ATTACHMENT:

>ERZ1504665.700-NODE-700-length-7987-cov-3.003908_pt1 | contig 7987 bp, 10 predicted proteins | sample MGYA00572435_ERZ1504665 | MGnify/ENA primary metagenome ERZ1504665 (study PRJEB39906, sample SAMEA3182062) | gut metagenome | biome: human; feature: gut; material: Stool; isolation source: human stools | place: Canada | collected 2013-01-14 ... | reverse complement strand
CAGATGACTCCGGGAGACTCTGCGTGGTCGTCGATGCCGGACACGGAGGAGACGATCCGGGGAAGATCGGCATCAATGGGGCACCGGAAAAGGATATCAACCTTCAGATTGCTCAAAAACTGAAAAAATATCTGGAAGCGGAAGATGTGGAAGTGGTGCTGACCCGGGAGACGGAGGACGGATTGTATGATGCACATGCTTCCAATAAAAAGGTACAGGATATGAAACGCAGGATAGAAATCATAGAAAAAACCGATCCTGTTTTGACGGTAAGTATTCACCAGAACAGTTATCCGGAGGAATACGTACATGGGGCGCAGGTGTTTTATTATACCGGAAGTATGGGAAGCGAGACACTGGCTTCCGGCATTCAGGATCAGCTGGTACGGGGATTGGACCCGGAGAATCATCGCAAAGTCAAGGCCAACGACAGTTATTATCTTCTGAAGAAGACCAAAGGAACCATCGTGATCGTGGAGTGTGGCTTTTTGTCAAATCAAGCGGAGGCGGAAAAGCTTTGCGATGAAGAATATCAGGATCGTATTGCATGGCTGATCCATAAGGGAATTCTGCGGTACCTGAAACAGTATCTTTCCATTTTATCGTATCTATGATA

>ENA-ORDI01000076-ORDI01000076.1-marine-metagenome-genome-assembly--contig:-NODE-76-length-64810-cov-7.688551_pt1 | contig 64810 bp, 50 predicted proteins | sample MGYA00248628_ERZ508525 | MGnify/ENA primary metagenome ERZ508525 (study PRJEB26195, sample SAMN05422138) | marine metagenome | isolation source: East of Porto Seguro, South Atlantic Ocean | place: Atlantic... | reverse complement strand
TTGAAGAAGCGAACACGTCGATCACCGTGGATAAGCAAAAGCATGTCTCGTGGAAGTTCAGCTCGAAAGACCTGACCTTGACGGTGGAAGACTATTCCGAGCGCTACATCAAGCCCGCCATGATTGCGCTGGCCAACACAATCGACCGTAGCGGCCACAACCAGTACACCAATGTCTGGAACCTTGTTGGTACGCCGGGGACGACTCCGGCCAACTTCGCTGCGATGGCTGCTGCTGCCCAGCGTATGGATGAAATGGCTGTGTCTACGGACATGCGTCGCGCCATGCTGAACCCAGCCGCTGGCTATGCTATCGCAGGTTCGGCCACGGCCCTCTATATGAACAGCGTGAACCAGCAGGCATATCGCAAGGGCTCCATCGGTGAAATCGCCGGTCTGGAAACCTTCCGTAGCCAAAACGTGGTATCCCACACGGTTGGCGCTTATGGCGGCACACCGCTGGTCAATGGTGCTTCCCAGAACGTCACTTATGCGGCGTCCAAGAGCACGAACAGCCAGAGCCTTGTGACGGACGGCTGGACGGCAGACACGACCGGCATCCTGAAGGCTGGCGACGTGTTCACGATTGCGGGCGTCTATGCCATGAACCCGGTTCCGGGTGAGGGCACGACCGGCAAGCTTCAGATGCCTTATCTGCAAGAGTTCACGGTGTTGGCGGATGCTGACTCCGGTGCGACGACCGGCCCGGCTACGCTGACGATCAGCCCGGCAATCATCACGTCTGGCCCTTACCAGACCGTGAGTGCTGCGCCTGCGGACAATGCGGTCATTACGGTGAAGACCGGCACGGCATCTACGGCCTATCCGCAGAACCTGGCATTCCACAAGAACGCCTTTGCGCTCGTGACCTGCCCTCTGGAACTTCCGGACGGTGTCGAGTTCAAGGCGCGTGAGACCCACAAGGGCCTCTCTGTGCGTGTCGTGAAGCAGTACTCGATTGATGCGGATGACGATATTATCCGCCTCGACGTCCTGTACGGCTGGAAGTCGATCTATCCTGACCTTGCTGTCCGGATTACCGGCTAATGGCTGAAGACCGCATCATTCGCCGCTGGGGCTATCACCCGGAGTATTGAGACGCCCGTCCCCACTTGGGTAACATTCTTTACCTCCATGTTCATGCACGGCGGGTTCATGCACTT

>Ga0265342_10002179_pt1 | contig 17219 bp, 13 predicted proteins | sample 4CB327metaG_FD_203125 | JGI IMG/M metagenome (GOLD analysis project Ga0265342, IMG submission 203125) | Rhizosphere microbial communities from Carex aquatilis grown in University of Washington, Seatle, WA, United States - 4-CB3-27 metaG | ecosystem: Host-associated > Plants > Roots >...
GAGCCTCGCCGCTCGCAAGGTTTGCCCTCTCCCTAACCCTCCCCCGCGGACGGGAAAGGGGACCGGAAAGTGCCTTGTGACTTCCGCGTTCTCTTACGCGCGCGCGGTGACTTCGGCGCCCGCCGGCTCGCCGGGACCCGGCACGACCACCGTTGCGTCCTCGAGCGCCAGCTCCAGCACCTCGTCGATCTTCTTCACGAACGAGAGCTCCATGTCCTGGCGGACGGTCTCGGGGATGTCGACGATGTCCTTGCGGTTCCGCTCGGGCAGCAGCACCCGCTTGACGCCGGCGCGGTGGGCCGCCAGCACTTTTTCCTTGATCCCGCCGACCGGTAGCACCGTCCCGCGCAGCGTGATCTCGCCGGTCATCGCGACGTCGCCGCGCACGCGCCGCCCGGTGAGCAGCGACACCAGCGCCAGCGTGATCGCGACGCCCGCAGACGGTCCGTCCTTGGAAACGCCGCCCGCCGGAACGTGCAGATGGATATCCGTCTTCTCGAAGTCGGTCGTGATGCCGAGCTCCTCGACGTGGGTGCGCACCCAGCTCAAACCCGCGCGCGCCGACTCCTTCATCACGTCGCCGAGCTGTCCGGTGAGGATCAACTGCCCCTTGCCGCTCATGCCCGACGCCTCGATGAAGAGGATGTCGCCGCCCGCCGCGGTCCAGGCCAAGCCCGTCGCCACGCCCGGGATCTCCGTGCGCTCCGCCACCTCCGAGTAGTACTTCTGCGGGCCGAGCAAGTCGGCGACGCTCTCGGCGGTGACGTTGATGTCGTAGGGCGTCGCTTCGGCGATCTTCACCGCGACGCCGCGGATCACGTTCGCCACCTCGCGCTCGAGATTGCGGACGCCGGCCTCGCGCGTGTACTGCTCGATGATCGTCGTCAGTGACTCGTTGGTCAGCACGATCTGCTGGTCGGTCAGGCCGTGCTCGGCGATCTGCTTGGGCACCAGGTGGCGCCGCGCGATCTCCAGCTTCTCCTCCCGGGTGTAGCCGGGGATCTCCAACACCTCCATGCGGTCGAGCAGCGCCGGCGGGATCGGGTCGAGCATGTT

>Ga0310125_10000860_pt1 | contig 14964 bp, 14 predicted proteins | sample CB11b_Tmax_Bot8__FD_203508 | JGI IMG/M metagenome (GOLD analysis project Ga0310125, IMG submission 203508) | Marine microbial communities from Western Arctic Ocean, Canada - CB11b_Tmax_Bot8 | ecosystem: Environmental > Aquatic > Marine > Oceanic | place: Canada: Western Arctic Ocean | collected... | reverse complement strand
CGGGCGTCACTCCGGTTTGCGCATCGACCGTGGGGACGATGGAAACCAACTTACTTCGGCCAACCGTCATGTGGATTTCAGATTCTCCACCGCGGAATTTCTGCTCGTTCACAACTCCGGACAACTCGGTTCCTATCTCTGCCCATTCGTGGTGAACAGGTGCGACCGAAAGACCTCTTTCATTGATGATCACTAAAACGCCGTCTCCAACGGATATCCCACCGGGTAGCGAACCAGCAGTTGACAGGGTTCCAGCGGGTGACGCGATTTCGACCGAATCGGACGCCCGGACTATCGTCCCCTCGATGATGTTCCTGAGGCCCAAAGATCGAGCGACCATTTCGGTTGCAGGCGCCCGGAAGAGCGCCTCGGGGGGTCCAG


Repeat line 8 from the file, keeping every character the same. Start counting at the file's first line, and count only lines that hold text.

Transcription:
CGGGCGTCACTCCGGTTTGCGCATCGACCGTGGGGACGATGGAAACCAACTTACTTCGGCCAACCGTCATGTGGATTTCAGATTCTCCACCGCGGAATTTCTGCTCGTTCACAACTCCGGACAACTCGGTTCCTATCTCTGCCCATTCGTGGTGAACAGGTGCGACCGAAAGACCTCTTTCATTGATGATCACTAAAACGCCGTCTCCAACGGATATCCCACCGGGTAGCGAACCAGCAGTTGACAGGGTTCCAGCGGGTGACGCGATTTCGACCGAATCGGACGCCCGGACTATCGTCCCCTCGATGATGTTCCTGAGGCCCAAAGATCGAGCGACCATTTCGGTTGCAGGCGCCCGGAAGAGCGCCTCGGGGGGTCCAG